Addressing recruitment and retention difficulties
Paydata’s autumn edition of its UK Reward Management Survey highlighted the ongoing recruitment and retention challenges employers face. 66 per cent have experienced difficulty in recruiting people over the last 12 months and 60 per cent expect to have difficulty in the year ahead. Loyalty no longer automatically results in higher pay levels, with two thirds of organisations paying a premium to recruit the right talent and offering new recruits salaries that conflict with those paid to existing employees. Communicating competitive reward packages – both in terms of market competitive pay and benefits that promote wider employee wellbeing – are crucial to attracting and retaining talent. Market benchmarking is an important tool for employers to know that the reward packages they offer are appropriate and competitive in the market.

Just over half of respondents have experienced difficulty in retaining people and 55 per cent expect difficulties to persist. The role of reward in employee engagement is increasingly important, as benefits become more creative and aligned more with employee values. Traditional cash-based benefits are being teamed with volunteer days, gym memberships and give as your earn schemes that are equally valued in the eyes of employees. Frequent 1:1 meetings between managers and employees promotes engagement further, ensuring that employees feel listened to, valued and recognised. Better outcomes are achieved by understanding employees’ experiences from the outset, as entry interviews are becoming as commonplace as exit interviews.

Designing a future-proof reward strategy
Managing a remote workforce will become the norm and employers must increasingly re-think the design and processes in place within their workforce. Flatter hierarchies and generational differences are key challenges when it comes to ensuring all spectrums of the workforce are engaged (which include traditionalists, baby boomers, generations X, Y and Z). This involves rethinking the whole concept of office spaces and who does the work. Globalisation is driving remote working practices, leading to increasingly diverse workforces that could even be contracted on a project by project basis, with colleagues from around the world being brought together based on their specific skillset to meet customer demands.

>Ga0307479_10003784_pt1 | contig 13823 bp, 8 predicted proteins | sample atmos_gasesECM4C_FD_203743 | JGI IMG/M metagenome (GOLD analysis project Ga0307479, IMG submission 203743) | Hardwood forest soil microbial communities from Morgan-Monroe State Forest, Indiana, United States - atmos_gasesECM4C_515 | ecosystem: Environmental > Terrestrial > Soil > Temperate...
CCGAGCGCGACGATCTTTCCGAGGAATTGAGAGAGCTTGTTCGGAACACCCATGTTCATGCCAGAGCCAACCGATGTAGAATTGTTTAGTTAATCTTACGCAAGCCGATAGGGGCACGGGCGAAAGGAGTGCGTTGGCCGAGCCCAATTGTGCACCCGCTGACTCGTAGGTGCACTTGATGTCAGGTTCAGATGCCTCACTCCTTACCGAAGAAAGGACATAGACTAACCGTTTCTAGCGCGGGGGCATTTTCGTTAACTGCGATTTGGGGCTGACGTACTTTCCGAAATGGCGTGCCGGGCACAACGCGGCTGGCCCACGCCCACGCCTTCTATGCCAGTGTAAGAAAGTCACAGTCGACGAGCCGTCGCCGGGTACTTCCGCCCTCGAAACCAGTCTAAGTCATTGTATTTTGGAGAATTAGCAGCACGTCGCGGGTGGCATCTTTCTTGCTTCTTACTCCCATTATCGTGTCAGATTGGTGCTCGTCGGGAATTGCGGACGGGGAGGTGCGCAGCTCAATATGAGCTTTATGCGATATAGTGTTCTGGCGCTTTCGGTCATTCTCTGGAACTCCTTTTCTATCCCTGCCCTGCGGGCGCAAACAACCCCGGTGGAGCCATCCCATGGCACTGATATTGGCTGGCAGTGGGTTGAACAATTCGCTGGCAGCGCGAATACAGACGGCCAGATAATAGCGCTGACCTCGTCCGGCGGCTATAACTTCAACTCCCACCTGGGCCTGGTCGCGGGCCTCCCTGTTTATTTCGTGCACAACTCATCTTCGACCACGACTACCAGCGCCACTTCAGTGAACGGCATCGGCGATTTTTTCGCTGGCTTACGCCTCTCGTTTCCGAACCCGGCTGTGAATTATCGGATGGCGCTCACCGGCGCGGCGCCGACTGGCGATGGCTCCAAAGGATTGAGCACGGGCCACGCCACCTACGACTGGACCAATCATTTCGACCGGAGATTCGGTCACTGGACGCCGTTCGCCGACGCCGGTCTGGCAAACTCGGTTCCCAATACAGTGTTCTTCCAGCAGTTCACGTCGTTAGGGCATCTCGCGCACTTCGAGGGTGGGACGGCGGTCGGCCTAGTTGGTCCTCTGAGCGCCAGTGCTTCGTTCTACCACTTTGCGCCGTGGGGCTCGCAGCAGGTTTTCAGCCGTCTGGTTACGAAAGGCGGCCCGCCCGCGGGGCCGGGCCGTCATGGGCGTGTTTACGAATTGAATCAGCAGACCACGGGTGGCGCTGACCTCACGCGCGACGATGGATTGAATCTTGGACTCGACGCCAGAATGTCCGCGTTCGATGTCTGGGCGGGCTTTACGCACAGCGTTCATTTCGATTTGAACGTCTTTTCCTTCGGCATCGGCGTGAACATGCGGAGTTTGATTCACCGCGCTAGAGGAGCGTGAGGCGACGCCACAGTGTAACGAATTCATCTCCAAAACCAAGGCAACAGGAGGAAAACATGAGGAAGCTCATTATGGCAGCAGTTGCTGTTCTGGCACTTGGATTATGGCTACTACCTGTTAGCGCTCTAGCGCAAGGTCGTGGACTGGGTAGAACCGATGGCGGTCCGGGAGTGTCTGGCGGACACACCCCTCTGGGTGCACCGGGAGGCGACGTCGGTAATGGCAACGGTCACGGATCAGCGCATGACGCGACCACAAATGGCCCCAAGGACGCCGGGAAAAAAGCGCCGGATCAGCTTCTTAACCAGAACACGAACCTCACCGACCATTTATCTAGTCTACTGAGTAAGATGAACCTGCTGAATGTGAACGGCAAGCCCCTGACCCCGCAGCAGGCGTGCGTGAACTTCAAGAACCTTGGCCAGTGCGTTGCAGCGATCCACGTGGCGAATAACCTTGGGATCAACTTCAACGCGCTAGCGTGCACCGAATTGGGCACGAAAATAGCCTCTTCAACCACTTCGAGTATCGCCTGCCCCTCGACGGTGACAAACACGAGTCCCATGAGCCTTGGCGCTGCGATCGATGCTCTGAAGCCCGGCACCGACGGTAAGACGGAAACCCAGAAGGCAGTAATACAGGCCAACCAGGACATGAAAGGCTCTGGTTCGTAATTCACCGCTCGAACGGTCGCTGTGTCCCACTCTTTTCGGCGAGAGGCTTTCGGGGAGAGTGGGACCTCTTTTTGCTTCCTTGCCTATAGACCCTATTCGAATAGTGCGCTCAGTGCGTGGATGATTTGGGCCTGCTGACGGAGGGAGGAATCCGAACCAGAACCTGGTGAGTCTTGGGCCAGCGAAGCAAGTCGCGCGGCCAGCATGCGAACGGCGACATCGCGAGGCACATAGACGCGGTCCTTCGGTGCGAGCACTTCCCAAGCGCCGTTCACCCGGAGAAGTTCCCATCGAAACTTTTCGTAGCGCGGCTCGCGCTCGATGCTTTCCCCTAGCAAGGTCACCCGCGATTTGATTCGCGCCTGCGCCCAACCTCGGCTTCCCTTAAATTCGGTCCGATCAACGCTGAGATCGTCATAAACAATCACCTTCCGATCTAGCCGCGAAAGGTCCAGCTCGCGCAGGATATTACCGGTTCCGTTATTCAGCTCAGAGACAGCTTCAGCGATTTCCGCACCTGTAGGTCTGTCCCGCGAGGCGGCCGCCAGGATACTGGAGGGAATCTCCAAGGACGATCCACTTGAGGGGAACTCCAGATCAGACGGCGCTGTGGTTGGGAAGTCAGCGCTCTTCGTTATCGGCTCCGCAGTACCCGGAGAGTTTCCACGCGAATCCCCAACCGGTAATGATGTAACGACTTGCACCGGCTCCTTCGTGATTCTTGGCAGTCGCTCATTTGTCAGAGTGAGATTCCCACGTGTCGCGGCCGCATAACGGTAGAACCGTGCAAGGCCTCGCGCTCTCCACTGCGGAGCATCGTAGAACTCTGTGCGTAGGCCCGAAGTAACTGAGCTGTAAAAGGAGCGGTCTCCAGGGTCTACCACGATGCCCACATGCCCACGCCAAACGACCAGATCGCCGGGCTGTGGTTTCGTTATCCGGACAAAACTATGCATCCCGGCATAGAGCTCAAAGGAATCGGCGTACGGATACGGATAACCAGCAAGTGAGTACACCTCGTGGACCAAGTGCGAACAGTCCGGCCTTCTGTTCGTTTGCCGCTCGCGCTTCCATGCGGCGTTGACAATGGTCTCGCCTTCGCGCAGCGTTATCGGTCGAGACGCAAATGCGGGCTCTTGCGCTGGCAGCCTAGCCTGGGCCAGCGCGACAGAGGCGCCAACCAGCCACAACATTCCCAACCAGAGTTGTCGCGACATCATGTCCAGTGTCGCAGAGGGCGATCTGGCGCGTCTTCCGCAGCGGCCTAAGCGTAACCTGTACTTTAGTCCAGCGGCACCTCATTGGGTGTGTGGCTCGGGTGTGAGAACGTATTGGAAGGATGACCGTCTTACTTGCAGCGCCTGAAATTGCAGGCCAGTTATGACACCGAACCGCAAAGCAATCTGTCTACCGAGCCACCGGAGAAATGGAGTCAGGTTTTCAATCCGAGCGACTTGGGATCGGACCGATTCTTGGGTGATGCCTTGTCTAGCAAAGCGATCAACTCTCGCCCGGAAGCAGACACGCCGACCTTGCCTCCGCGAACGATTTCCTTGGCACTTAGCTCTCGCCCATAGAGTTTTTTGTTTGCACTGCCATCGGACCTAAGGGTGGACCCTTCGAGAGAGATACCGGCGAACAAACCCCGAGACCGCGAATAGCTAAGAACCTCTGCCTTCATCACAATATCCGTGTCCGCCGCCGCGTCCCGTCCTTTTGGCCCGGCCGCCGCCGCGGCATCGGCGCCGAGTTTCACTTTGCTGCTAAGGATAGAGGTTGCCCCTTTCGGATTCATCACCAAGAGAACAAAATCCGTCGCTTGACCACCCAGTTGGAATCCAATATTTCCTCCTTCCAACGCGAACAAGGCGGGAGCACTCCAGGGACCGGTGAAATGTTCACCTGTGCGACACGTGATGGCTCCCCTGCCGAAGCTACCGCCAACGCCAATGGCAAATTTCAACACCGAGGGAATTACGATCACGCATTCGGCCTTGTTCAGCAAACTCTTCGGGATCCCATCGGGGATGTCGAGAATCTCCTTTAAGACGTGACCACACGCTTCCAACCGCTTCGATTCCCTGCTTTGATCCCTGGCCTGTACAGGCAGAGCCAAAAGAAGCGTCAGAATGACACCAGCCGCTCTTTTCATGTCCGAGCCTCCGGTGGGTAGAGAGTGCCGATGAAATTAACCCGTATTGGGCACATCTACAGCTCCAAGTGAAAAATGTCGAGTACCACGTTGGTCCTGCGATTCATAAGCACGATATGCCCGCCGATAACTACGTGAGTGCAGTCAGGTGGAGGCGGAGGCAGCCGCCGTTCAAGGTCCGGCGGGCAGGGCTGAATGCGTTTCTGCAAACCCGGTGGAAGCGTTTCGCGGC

Annual performance management reviews are increasingly at odds with the on-demand culture of millennials in particular. Continuous pay reviews are, in reality, common practice for many organisations through the use of out of cycle pay award systems. 75 per cent of respondents in Paydata’s UK Reward Management Survey reported that market pressures drive their out of cycle pay awards, which used to be traditionally reserved for making adjustments based on promotions within the year. The use of out of cycle pay increases suggests that employers may be supplementing the incremental pay increases that have just risen from two per cent to three per cent, after a decade of relatively flat growth where pay levels just tracked inflation. Acknowledging this practice would enable HR to plan HR budgets with more certainty and show that they are responsive in meeting the needs of employees – making sure reward accurately reflects employee contribution and remains competitive.

Keep ahead of the curve
Businesses who are not continually adapting and responding are at risk of stagnating. Maintaining a cohesive environment that is driven by a strong brand identity, actively listening to employees and being agile will ensure that companies can drive their growth and deliver their vision. Organisations must foster and translate their purpose into an impactful experience for both customers and employees. On-boarding, transparent cultures promoting fairness and harnessing the power of technology will all help to create a workplace that thrives beyond 2020.